Falling MOON Will Impact Hospitalists on March 8

by Bartho Caponi MD, FHM
Effective March 8, we have to deliver CMS’ Medicare Outpatient Observation Notice, the MOON, to all Medicare and Medicare Advantage patients hospitalized under observation status for 24 or more hours. This must happen within 36 hours of the observation order, even if eventually changed to inpatient status. A result of the well-intentioned NOTICE Act, the MOON is supposed to clarify when a patient is being observed rather than admitted (SHM has a useful FAQ for background). The MOON is a flawed document. For those not familiar, the MOON is a CMS-standardized document that hospitals have limited ability to edit. A point of contention for hospitalists, the first section states, “You’re a hospital outpatient receiving observation services. You are not an inpatient because:” followed by a blank field. The second section states, “Being an outpatient may affect what you pay in a hospital.” There are also specific delivery and receipt requirements,…
Bartho Caponi MD, FHM graduated from the University of Illinois at Rockford College of Medicine in 2005 and completed his internal medicine residency at the University of Wisconsin in 2008. He has been practicing hospital medicine at the University of Wisconsin since then, on teaching and non-teaching services. In 2012, Bart became a utilization review advisor, and has since served as UW Health's Medical Director for Case Management and Utilization Review. He has also been a member of SHM's Education Committee since 2013, and a member of the American College of Physician Advisors since 2015.

A GIF Is Worth 3000 Words: Introducing #VisualAbstract for #JHMChat

by Charlie M. Wray, DO, MS
If you’re like most hospitalists, your day usually starts around dawn (or dusk, for our nocturnal colleagues). After arriving at the hospital and quickly receiving sign out on your patients, you down the last bit of coffee and rush off to spend a morning on the wards. As you’re getting into a rhythm, the charge nurse on 3C grabs you as you walk by and lets you know that Mr. Sanchez’s son arrived and would like an update. BEEP. BEEP. BEEP: “Mrs. Jones wants to know when she can eat.” Just as you head her way, the cardiology fellow sees you and wants to discuss the follow-up plan on Mr. Aldridge… By 3PM, you’ve grabbed a quick bite to eat, and you’re likely leading the Patient Safety Committee meeting (while still fielding intermittent pages, of course). By early evening, you’re placing a few last minute orders and putting out small…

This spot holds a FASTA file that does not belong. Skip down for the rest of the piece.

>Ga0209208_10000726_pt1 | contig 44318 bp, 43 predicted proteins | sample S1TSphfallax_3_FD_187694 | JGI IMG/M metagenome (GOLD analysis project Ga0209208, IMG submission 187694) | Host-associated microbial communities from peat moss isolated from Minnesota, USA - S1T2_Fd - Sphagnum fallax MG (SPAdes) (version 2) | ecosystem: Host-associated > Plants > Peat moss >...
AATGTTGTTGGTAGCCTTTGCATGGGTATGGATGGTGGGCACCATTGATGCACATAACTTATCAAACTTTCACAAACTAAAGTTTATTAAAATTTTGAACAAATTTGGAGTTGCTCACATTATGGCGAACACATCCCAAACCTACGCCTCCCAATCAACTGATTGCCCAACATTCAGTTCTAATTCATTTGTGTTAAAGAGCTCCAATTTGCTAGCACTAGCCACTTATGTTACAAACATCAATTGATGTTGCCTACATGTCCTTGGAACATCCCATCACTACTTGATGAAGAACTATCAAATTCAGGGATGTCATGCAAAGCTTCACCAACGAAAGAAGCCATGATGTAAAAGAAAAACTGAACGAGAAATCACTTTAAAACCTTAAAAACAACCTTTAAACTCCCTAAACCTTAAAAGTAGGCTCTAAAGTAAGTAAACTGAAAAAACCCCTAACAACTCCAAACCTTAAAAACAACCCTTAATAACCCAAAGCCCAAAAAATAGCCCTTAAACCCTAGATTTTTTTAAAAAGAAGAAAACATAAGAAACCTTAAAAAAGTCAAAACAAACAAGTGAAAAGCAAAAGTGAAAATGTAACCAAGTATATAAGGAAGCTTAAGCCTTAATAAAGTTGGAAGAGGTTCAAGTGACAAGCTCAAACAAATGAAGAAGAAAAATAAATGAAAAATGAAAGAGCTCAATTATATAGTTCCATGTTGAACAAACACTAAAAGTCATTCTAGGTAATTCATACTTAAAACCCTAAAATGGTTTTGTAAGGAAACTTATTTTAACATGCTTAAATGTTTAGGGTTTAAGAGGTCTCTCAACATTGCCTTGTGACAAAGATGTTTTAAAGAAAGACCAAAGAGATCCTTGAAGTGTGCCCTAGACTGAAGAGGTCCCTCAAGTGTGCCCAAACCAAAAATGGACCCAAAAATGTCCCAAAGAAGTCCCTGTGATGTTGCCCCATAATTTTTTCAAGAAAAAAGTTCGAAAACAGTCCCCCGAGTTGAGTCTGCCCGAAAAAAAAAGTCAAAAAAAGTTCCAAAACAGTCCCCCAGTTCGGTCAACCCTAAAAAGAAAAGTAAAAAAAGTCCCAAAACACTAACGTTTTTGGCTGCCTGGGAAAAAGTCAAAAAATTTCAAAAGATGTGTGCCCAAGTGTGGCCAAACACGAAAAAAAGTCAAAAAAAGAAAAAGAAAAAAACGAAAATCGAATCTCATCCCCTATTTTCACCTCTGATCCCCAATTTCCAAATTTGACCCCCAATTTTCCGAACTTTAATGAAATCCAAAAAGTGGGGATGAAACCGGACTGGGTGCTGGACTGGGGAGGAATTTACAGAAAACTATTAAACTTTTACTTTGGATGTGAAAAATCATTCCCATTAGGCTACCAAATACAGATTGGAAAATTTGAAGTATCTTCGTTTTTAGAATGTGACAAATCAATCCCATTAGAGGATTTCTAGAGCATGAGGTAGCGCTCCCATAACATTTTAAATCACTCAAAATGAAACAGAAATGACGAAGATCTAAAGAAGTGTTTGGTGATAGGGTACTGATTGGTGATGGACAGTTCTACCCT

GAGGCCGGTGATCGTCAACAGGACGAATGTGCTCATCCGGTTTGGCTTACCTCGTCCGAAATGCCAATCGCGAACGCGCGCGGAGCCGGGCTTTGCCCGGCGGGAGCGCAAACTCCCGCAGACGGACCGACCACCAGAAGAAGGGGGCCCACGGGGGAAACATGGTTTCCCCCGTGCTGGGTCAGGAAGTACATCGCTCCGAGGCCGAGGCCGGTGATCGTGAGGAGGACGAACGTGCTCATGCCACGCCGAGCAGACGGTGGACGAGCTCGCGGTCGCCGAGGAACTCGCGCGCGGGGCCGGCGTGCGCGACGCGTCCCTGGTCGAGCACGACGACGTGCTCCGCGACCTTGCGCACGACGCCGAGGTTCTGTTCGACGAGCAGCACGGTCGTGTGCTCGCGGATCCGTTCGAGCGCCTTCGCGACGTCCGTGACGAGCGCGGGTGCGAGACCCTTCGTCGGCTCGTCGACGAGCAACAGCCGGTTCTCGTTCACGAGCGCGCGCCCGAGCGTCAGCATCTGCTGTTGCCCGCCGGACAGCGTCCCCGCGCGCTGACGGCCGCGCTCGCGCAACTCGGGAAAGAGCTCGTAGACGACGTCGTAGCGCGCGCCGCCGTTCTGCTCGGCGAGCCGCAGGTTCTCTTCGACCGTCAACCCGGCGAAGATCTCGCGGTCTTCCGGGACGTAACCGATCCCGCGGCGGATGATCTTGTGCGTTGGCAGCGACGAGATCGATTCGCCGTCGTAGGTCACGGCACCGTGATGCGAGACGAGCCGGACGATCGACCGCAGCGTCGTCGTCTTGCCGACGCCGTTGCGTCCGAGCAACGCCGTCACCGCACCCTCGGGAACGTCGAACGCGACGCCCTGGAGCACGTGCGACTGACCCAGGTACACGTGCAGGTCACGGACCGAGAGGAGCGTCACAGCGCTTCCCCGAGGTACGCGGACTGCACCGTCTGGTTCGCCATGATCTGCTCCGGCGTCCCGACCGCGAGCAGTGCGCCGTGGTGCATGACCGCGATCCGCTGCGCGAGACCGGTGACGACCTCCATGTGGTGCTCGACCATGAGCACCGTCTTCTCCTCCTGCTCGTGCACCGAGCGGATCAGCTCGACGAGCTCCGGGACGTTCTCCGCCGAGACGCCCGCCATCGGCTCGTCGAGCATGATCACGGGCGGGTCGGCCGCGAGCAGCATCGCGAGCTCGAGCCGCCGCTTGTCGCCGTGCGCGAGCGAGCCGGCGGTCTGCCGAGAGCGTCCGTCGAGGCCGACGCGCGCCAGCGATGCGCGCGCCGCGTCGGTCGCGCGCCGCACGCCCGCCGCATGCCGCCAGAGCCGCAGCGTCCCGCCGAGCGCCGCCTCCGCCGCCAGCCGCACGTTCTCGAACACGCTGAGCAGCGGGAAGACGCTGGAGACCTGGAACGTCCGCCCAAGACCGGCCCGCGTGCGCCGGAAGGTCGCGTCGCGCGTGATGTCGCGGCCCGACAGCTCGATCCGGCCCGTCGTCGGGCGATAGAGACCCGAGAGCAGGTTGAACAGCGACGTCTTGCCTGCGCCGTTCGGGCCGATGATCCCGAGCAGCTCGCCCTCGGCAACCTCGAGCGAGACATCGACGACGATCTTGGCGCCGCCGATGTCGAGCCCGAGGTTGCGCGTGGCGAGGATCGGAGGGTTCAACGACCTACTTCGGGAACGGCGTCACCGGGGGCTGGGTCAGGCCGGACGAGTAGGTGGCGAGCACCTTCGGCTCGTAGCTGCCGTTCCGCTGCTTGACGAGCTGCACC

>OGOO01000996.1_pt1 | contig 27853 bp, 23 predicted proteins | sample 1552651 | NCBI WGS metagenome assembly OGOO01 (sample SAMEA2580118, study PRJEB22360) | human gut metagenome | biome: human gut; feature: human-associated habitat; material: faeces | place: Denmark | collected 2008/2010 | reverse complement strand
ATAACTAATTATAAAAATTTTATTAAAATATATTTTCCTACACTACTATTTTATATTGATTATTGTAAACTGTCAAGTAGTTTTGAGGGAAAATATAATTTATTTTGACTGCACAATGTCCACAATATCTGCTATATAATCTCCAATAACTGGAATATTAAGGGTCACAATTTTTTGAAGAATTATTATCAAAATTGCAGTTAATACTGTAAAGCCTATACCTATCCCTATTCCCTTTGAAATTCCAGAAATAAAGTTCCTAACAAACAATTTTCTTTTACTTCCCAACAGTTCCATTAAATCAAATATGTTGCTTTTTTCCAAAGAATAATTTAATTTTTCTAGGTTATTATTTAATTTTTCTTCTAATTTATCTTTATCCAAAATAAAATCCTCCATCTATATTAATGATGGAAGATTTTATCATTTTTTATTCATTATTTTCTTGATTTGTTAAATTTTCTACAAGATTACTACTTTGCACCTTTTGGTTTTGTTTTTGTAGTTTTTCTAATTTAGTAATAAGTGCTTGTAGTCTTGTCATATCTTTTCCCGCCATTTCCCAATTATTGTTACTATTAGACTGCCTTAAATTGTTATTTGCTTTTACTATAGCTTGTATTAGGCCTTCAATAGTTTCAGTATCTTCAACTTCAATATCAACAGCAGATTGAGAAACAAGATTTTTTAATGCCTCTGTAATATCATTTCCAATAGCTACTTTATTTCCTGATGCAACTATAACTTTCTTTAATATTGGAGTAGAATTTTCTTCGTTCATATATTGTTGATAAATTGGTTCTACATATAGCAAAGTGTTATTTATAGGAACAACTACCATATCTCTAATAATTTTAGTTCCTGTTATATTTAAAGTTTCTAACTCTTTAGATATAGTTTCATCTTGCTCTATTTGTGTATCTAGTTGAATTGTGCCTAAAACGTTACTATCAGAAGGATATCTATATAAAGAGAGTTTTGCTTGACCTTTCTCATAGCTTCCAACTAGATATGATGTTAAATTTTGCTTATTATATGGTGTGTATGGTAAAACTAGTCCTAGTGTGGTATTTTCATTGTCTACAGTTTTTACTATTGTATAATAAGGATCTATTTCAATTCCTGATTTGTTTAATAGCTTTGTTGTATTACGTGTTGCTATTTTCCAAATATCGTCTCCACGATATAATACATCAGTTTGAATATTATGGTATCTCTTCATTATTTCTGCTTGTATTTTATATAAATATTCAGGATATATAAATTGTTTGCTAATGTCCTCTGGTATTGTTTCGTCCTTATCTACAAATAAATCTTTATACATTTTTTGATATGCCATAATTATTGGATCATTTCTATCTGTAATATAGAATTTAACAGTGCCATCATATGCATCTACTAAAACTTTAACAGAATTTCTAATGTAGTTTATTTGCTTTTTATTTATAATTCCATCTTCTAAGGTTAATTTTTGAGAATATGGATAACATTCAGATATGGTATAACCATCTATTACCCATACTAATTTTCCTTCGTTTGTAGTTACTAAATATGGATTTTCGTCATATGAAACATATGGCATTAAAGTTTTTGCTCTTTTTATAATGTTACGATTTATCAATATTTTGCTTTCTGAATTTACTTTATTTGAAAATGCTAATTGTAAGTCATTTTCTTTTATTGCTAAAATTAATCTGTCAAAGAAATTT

Charlie M. Wray, DO, MS is an Assistant Professor of Medicine at the University of California, Francisco and the San Francisco VA Medical Center. He completed medical school at Western University – College of Osteopathic Medicine, residency at Loma Linda University Medical Center, and a Hospital Medicine Research Fellowship at The University of Chicago. Dr. Wray’s research interests are focused on inpatient care transitions, care fragmentation in the hospital setting, and overutilization of hospital resources. Additionally, he has strong interests in medical education, with specific focus in evidence-based medicine, the implementation of value-based care, and how learners negotiate medical uncertainty. Dr. Wray can often be found tweeting under @WrayCharles.